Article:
Attackers can upload an iframe on their website and the source of the iframe will be your site. This can be done really easy using this code, for example:

<iframe src=”https://nixcp.com”></iframe>

After that, they can use really tricky techniques to get your login information when you place all your sensitive data.

The X-Frame-Options header can be implemented to use DENY or SAMEORIGIN to allow your own website to use iframes. On this example, we will configure the X-Frame-Options header to SAMEORIGIN.

Enable X-Frame-Options on Apache

Header always set X-Frame-Options "SAMEORIGIN"

Enable X-Frame-Options on Nginx

add_header X-Frame-Options "SAMEORIGIN" always;

Read more about  X-Frame-Options header from here.


X-Content-Type-Options header can be configured to prevent browsers from doing MIME-type sniffing. This is only useful and works on IE and Chrome/Chromium web servers.

X-Content-Type-Options header prevents “mime” based attacks. With the nosniff option, if the server says the content is text/html, the browser will render it as text/html. This reduces the chances of renaming content, and treat it as it is, and not as other possible dangerous files, like executables.

X-Content-Type-Options configuration for Apache users:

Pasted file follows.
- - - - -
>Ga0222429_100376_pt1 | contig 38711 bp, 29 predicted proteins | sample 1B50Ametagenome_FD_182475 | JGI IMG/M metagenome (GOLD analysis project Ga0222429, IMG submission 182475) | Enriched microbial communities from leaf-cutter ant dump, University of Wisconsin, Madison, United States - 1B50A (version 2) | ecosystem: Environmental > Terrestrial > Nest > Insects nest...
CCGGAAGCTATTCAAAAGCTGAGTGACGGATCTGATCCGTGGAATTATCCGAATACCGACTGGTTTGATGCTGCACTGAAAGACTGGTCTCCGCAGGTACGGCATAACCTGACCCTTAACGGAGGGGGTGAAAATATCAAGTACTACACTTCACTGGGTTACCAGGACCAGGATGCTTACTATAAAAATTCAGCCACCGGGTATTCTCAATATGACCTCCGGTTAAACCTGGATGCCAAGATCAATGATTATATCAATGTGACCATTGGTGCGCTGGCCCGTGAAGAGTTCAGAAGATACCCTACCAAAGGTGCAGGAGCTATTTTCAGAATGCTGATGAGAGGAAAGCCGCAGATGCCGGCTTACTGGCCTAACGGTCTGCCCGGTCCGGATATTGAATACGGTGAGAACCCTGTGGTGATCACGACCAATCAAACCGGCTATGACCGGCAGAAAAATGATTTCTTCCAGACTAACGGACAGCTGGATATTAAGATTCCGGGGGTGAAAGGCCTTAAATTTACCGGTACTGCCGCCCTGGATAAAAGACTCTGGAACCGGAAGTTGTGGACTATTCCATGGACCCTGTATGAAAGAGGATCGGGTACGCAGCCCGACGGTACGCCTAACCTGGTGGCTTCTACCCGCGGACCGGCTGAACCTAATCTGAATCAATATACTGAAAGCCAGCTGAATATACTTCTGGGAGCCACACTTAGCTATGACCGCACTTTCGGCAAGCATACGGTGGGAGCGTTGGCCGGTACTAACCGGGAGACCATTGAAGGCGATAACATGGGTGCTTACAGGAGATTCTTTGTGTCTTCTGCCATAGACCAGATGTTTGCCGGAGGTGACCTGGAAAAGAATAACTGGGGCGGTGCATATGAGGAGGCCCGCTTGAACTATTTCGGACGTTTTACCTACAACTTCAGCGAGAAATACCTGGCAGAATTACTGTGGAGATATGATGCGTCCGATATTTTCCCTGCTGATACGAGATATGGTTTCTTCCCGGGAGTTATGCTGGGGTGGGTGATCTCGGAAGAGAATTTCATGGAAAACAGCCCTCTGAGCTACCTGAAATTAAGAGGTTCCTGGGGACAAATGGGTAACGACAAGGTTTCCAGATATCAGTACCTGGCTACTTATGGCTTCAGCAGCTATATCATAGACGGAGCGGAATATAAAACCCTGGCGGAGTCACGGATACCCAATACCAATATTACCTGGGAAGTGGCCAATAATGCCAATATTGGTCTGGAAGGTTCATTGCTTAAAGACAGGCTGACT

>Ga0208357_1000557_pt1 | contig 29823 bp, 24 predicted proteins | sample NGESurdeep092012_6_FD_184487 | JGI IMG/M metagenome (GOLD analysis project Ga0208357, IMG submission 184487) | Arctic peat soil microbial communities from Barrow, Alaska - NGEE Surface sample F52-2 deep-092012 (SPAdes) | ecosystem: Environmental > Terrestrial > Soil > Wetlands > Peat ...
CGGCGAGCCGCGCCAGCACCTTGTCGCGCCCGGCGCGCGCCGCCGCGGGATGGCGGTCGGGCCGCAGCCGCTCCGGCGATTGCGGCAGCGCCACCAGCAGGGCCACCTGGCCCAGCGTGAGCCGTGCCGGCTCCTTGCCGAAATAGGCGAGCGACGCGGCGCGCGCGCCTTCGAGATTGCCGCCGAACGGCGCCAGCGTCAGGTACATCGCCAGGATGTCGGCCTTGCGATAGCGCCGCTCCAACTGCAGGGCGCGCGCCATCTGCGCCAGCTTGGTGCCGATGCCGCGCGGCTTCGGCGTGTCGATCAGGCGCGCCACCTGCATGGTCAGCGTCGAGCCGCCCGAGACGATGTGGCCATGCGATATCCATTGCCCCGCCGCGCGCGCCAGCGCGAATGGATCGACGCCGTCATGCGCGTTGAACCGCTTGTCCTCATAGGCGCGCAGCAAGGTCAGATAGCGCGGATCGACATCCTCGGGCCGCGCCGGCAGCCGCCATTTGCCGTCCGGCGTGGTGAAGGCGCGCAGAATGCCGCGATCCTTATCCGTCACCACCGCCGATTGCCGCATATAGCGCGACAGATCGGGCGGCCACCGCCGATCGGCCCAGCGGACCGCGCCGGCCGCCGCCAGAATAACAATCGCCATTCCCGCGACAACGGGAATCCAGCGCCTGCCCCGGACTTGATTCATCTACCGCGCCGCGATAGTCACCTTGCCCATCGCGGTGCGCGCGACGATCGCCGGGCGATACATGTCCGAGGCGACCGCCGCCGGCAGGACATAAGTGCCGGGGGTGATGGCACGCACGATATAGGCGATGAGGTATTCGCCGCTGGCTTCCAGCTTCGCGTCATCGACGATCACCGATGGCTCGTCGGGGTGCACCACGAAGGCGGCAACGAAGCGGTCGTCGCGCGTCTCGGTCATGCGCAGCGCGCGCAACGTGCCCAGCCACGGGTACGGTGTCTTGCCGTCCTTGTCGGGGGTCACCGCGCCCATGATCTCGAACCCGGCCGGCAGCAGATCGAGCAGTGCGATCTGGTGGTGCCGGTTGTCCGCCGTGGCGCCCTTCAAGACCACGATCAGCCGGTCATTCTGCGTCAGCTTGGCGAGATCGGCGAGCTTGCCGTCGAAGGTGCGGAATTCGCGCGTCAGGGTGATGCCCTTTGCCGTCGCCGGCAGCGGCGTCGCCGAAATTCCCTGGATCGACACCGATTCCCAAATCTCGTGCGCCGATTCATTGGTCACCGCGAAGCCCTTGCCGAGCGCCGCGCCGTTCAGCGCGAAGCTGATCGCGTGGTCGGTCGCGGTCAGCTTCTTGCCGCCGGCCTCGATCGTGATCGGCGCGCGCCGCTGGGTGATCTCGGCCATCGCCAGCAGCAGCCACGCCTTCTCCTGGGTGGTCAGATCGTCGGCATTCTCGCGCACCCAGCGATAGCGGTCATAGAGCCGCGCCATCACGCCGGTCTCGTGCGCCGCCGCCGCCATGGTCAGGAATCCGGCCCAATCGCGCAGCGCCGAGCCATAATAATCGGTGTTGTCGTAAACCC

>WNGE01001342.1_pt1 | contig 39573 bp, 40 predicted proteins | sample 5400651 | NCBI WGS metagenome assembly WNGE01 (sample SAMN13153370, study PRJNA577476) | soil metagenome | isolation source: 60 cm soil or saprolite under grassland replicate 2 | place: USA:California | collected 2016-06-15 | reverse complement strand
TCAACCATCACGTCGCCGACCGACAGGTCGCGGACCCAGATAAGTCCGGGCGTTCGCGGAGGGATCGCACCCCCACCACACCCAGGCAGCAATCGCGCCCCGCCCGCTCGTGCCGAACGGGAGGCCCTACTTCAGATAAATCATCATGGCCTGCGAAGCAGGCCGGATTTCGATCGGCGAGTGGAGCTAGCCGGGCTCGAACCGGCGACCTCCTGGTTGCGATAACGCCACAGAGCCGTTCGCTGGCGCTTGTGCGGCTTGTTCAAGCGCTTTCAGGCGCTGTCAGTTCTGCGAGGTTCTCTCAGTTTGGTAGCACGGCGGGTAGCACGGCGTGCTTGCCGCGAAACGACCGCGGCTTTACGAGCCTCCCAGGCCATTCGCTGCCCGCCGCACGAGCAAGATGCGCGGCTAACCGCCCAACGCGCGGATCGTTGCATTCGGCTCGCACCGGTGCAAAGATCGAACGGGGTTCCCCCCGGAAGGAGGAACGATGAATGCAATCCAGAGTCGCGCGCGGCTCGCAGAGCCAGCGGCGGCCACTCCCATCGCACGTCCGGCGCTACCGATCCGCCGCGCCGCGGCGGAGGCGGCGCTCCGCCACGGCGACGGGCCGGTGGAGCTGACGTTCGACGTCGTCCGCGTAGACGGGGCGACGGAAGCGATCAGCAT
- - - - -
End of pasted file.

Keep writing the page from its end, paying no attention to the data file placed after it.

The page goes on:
Header always set X-Content-Type-Options "nosniff"

X-Content-Type-Options configuration for Nginx users:

add_header X-Content-Type-Options "nosniff" always;

Apply changes

Remember to restart apache and nginx after you make all this changes, otherwise you won’t see any changes in your website headers.


Hardening HTTP response headers isn’t hard at all. You just need to know what are the right variables to tweak to avoid exposing too much information from your web server and php server. The most “complicated” part is the TLS/SSL hardening, but if you do it carefully reviewing each option you will probably won’t face any issues.

About the Author: Santiago Borges

Experienced Sr. Linux SysAdmin and Web Technologist, passionate about building tools, automating processes, fixing server issues, troubleshooting, securing and optimizing high traffic websites.